Royal Crescent

Bath, England

Bath is the perfect location for a relaxing weekend getaway! There is no need to purchase transit tickets as you can see all the sights easily by foot. UNESCO added the entire city as a cultural site to its World Heritage List in 1987 so everywhere you walk there is something that will catch your eye.

My two favourite parks and gardens are located in the Royal Victoria Park Pulteney Bridgeand behind the Holburne Museum. Royal Victoria Park is 57 acres of land below the Royal Crescent, pictured above. This park was the first ever to be named after Princess Victoria when she was just 11 years old. The park officially opened in 1830. The Holburne Museum gardens features beautiful trees, bridges, and maps out the location of where castle ruins were found as well as a labyrinth garden. The museum is also free entry.

The most shocking part of our trip to Bath was when we ate out at the Garrick’s Head, located The Pump Roomnear the theatre. We found out, after we ate there, that we were in one of the many haunted buildings of Bath. The lady ghost had been sighted both in the boxed seats in the theatre and in the pub. On a less haunted note, we also enjoyed a lovely lunch at the Pump Room with live music, you could easily sit in there for hours. Beside the pump room is the old roman baths museum, visible from the windows inside the pump room. In the same square is the Abbey, one of the last medieval churches of England. You are welcome to visit inside, however it is closed on a Sunday for services. Pulteney Bridge is worth walking through with shops inside it however it is best viewed from Parade Gardens park below.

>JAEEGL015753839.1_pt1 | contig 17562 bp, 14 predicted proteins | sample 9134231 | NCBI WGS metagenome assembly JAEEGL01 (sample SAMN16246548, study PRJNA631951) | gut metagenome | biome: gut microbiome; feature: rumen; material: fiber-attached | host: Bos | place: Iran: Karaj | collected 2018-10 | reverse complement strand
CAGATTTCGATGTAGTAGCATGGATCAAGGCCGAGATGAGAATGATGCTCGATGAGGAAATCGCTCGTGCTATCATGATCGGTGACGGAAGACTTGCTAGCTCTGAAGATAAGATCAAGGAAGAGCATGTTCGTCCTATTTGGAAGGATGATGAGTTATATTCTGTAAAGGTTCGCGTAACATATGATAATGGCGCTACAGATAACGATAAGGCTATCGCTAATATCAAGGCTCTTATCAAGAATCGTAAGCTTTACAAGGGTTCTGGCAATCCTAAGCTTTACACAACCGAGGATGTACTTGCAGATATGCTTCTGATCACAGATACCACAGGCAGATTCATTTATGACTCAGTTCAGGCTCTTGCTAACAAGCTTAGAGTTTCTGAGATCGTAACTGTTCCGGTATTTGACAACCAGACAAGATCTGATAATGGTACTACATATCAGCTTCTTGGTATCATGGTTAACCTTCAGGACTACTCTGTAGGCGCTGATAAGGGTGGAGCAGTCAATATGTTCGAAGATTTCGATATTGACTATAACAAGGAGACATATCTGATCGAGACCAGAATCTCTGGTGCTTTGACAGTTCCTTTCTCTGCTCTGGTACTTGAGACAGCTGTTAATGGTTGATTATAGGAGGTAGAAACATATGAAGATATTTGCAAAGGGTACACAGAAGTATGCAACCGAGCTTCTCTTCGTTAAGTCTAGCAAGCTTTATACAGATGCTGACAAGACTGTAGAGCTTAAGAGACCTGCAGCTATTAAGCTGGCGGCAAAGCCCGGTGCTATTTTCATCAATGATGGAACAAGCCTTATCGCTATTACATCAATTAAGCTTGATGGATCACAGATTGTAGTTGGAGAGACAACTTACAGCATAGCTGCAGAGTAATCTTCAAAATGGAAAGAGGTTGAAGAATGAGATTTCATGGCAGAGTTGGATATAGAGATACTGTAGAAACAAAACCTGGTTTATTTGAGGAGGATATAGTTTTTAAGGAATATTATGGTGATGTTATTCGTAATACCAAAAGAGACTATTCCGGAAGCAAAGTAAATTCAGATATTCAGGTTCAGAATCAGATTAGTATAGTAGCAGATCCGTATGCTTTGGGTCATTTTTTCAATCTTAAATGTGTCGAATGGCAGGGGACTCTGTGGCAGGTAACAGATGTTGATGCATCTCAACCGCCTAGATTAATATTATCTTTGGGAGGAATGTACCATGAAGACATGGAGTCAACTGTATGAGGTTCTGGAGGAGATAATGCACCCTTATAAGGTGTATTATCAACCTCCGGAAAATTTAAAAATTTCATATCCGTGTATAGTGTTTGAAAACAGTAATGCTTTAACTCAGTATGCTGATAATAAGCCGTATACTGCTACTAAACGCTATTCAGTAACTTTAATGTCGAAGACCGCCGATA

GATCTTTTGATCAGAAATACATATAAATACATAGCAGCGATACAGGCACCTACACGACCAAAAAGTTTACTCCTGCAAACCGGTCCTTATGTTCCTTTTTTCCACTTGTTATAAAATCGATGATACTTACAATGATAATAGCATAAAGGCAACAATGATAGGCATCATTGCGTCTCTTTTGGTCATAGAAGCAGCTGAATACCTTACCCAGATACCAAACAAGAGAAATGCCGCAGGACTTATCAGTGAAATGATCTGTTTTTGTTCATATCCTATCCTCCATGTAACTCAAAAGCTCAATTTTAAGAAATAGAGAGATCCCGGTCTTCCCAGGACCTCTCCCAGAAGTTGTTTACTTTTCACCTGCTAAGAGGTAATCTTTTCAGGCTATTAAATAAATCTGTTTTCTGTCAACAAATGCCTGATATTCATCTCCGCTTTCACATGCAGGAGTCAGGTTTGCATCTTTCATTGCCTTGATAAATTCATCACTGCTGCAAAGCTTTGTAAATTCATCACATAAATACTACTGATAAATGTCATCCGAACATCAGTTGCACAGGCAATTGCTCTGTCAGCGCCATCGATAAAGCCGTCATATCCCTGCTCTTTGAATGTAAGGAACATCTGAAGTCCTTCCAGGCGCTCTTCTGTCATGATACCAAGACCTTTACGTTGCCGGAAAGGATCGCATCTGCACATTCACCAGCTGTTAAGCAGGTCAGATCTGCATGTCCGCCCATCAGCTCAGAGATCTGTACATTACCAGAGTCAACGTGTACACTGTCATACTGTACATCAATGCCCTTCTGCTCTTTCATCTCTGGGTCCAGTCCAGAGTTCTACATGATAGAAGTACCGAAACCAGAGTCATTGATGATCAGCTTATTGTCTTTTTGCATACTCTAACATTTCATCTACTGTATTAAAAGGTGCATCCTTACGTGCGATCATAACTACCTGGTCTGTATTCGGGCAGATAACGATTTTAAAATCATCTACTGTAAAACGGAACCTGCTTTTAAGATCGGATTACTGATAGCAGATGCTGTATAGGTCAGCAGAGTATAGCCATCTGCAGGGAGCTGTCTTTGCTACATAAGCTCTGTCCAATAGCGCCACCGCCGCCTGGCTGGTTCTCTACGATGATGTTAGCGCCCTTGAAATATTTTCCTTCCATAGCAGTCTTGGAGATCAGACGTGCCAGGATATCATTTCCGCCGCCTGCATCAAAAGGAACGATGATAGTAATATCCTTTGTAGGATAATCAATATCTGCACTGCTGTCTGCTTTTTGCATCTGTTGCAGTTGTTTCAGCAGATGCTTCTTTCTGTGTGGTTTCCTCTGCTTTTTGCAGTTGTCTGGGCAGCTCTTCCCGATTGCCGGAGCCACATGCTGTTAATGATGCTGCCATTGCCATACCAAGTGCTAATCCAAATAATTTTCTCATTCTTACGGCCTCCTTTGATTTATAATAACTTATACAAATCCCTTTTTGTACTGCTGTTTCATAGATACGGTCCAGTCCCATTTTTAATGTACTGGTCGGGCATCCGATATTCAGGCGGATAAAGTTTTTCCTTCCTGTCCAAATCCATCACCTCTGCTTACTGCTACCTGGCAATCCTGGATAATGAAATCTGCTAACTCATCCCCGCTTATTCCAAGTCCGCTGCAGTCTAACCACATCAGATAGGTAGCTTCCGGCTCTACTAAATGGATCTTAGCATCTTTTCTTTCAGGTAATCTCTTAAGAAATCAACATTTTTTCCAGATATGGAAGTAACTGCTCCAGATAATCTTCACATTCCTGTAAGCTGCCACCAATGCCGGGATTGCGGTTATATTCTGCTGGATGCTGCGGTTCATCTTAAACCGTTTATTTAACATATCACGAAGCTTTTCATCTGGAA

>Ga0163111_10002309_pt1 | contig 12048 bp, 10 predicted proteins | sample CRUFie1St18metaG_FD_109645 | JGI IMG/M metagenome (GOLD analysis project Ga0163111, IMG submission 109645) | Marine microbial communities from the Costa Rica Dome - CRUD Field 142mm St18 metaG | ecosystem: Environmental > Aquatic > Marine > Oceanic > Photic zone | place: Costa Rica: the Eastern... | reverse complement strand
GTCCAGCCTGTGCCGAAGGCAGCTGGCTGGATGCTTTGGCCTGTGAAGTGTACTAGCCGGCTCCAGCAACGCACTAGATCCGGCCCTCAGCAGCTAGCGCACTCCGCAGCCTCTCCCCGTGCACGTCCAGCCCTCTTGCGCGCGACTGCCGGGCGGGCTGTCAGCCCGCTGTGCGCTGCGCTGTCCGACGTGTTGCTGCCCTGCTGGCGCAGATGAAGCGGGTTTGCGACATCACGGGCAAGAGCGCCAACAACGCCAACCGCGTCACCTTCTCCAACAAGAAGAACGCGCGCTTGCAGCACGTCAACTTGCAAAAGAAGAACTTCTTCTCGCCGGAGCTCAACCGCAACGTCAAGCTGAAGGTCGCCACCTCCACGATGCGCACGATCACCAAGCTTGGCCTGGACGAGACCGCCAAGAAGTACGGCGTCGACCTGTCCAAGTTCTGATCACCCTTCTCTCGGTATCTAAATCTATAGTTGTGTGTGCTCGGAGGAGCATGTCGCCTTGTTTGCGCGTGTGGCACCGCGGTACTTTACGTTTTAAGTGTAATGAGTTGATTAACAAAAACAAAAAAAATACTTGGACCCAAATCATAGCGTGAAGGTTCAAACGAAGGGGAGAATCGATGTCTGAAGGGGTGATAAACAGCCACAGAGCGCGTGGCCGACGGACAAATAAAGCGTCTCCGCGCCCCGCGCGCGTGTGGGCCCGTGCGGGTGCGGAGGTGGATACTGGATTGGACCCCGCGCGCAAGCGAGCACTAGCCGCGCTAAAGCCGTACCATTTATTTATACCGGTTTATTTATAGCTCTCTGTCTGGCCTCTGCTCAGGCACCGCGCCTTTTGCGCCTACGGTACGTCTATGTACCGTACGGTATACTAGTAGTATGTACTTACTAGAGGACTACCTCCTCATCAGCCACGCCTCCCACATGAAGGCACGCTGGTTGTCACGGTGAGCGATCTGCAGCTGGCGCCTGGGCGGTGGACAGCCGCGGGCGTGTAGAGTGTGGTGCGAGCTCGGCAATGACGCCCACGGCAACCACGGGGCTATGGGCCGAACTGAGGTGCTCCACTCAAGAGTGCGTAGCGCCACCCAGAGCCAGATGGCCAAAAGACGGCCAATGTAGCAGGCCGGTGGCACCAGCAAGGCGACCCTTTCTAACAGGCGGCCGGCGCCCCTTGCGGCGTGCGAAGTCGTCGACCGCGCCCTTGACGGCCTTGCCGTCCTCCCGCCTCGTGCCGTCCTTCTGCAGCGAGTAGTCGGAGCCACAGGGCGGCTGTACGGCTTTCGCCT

Echternach, Luxembourg

Echternach, Luxembourg

Echternach is the oldest town in Luxembourg and one of the most beautiful areas in the country to walk around in. I found aThe Abbey, Echternach downloadable walking tour here, where you can go on a cultural walk of the town at your own speed. This one in particular covers the entire town and everything in it. Please be aware when planning your visit that in the winter most things are closed and the population is about 1/3 of what it is in the summer. The streets are spotless and you can take a bus straight from Luxembourg City to get here.

My favourite part about Echternach was the Abbey and its Orangerie. Since it was winter the gate was Orangerie, Echternachclosed to the Orangerie, but even peeking through in the middle of winter, one could imagine what it would be like in the summer time. The Orangerie actually has four statues out front representing each season. They were built by Ferdinand Tietz, a German sculptor. The Orangerie is just across the street from the Abbey so make sure you don’t miss it.